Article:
Enlightenment Thinkers Part 1


John Locke Although he lived only in the first 4 years of the 18th century, he is considered one of the thinkers of the age of Enlightenment due to the nature of his thoughts and his advanced vision. Because his father was directly on the side of the Republicans in the English Civil War, he was influenced by this view, and his influences were felt in his own political theory. In other words, Locke has revealed the foundations of bourgeois philosophy by criticizing aristocratic philosophy, that is, dogmatic patterns. In Locke's philosophy, which also provides the basis for his understanding of political thoughts, the state of nature occurs. He also explained societies, states, and theories about the state through this state of nature. According to him, the state of nature prevails in the order before civilized societies were formed, and natural law is used.

He criticized the ' view that the source of the rule was God". According to the State of nature, the source of management is the people. And these people have made a social contract in the process of transition to civilized society. In the case of the State of nature, no one is the property of anyone, everyone is the property of God, and whoever breaks the law of nature is harmed by this situation has the right to judgment and punishment. But the state of nature is troubled at this point because everyone has the right to punish injustice, this right can lead to a state of war. For this reason, people have accepted the Society convention to move to a civilized society, to eliminate this state of war, and to transfer the right to punishment.

Locke's theories of civilized state and state begin after this convention. Unlike Hobbes, who similarly mentions a state of nature, John Locke argues that private property existed before the social contract. Because in Locke's theories of government, the place of private property is very important. He associated private property with Labor and argued that people had the right to use a property that they worked for as they wanted. He also said that in the community contract there is a guarantee that the right to property will be better protected than before. Based on all this, Locke said that people moved from the state of nature, where freedom and property were not fully protected, to a civilized society, by the social contract. Judgment and punishment are taken from individuals themselves and given to society. And institutions should be created in society to implement laws after they are made. Because of this, legislative and executive powers have emerged. This is how the foundations of the separation of powers, which play an important role in Locke's theory of the state, were laid.

Locke mentions that there is 3 power in the administration of a civilized society. The first is a power of legislation similar to the parliament in England, the second is a power of the executive n the hands of the king, and the last is a federative power created to resolve disputes in the event of a war against the state of nature that continues in foreign policy. Separation of powers occurs in the form of giving the Legislature and the executive to separate persons or separate institutions. If the opposite happens, it is a great danger for the state that legislative and executive powers try to take on each other.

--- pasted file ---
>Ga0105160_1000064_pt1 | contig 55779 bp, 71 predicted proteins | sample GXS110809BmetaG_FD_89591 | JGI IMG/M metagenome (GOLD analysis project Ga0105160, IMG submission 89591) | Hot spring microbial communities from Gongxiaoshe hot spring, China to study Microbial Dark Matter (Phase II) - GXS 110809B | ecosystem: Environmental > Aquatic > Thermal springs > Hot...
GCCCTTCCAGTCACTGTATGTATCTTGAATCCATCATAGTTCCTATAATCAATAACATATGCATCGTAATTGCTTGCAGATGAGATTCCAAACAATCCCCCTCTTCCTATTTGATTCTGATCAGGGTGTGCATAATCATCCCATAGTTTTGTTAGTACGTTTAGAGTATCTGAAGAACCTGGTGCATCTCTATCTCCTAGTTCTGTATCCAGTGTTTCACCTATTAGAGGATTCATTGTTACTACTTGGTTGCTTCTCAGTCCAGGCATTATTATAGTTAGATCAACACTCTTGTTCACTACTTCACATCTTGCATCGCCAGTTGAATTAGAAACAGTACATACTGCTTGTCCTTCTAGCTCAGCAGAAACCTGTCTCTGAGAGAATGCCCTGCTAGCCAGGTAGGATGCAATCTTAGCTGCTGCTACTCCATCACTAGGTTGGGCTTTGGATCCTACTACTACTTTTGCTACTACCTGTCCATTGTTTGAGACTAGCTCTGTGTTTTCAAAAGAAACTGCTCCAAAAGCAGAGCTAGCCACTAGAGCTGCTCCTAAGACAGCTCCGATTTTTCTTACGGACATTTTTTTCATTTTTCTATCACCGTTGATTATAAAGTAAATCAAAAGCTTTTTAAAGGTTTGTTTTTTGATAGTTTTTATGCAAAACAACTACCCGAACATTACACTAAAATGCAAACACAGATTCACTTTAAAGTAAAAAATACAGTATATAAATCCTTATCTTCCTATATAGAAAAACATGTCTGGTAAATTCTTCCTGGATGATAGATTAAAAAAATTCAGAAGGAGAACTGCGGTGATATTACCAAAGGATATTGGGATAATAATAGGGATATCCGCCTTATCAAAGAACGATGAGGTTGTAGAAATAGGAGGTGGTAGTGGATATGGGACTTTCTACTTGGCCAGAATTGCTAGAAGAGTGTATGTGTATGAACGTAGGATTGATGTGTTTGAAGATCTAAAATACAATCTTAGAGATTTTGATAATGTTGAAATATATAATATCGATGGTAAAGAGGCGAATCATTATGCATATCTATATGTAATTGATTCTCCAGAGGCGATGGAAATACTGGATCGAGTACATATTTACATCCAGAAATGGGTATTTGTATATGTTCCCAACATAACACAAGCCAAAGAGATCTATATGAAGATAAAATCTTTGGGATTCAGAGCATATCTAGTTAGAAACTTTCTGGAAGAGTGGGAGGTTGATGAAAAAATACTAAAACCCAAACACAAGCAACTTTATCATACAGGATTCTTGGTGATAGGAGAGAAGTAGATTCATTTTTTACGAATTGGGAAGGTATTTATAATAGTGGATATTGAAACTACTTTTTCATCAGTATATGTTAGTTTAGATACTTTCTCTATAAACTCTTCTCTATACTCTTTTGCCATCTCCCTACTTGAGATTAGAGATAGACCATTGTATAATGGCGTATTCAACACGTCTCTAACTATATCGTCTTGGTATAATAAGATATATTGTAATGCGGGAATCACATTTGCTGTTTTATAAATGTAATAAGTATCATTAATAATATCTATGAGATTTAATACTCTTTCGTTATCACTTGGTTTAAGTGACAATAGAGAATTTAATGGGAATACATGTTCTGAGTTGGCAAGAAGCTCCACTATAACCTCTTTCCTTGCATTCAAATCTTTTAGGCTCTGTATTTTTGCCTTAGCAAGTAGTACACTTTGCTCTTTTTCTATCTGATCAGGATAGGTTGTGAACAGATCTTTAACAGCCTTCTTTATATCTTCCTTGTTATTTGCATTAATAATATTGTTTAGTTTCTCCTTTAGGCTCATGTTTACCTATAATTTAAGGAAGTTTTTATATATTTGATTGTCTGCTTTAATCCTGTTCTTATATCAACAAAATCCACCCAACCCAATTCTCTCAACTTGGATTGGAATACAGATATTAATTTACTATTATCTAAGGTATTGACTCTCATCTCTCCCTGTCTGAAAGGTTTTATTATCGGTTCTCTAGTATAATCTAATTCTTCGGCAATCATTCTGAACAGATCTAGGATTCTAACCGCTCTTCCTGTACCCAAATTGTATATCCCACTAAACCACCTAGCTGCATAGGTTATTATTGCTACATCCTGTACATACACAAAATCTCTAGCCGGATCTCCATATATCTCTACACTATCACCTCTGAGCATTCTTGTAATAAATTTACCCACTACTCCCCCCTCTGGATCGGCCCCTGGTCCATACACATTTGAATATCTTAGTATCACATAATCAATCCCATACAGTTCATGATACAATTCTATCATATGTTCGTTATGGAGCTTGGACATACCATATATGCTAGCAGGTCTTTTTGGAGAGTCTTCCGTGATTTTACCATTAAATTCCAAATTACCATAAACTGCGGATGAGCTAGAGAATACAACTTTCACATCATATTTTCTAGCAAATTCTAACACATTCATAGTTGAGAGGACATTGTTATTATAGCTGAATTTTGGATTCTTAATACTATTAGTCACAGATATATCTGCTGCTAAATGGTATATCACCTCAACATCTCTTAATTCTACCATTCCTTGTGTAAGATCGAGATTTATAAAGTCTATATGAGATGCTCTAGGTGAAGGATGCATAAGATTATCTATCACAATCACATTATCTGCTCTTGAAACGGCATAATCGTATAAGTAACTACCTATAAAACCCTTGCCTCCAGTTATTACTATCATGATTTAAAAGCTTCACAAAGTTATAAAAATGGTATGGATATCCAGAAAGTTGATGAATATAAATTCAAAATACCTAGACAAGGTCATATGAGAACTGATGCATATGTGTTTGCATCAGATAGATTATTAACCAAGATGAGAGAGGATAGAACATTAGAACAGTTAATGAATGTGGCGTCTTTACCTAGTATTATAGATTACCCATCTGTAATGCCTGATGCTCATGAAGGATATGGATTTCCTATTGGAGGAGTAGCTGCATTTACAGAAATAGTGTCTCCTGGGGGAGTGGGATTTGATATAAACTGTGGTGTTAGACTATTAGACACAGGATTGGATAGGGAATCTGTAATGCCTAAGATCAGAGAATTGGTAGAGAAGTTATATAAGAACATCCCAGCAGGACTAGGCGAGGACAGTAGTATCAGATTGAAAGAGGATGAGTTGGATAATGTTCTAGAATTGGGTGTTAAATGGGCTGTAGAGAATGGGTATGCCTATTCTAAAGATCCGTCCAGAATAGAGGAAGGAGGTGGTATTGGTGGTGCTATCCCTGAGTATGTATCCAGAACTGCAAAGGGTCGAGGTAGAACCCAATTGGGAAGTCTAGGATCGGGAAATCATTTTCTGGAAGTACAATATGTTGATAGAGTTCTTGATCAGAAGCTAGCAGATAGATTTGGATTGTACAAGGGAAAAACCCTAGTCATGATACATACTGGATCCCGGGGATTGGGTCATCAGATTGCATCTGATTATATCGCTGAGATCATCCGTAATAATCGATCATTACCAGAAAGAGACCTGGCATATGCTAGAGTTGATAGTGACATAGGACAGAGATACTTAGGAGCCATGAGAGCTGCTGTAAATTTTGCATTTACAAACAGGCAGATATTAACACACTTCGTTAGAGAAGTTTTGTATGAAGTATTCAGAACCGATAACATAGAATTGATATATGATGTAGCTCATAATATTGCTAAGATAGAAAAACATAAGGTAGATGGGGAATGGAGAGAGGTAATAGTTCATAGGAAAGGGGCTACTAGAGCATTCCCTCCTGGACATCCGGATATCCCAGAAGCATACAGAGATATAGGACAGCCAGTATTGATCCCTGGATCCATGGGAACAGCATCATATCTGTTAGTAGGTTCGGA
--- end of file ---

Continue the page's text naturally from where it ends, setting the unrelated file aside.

However, another Enlightenment thinker, Montesquieu, also put forward some theories of state during his time. Because Montesquieu came from a family of aristocratic origin, he wanted to defend his aristocratic privileges and took a stand against absolute monarchy. Montesquieu, who was in favor of Parliament and carried libertarian thoughts, unwittingly contributed to the rhetoric of the bourgeoisie. Because at that time, the bourgeois class also adopted a parliamentary and libertarian political view in the face of absolute monarchy. Montesquieu has mentioned three forms of governance in his political views. Republic, monarchy, and despotism. A republic is a form in which there is no monarch, democracy and aristocracy participate together. Monarchy, on the other hand, defines a more legitimate monarchy, unlike absolute monarchy. Despotism, on the other hand, is a form of government in which the king is not bound by any laws, similar to absolute

Montesquieu and Locke's theories of state are similar to the principle of separation of powers. Montesquieu was concerned about the absence of the intermediary institution between the king and the people, that is, the weakening of the aristocracy. Because of this situation and the violation of certain freedoms with it, the fact that every word of the King was considered law caused despotism. As a solution to this situation, he thought that the Legislature and the executive should be separated by an arrangement similar to that of the British constitution. These two men should have acted separately, but supported each other in the face of despotism.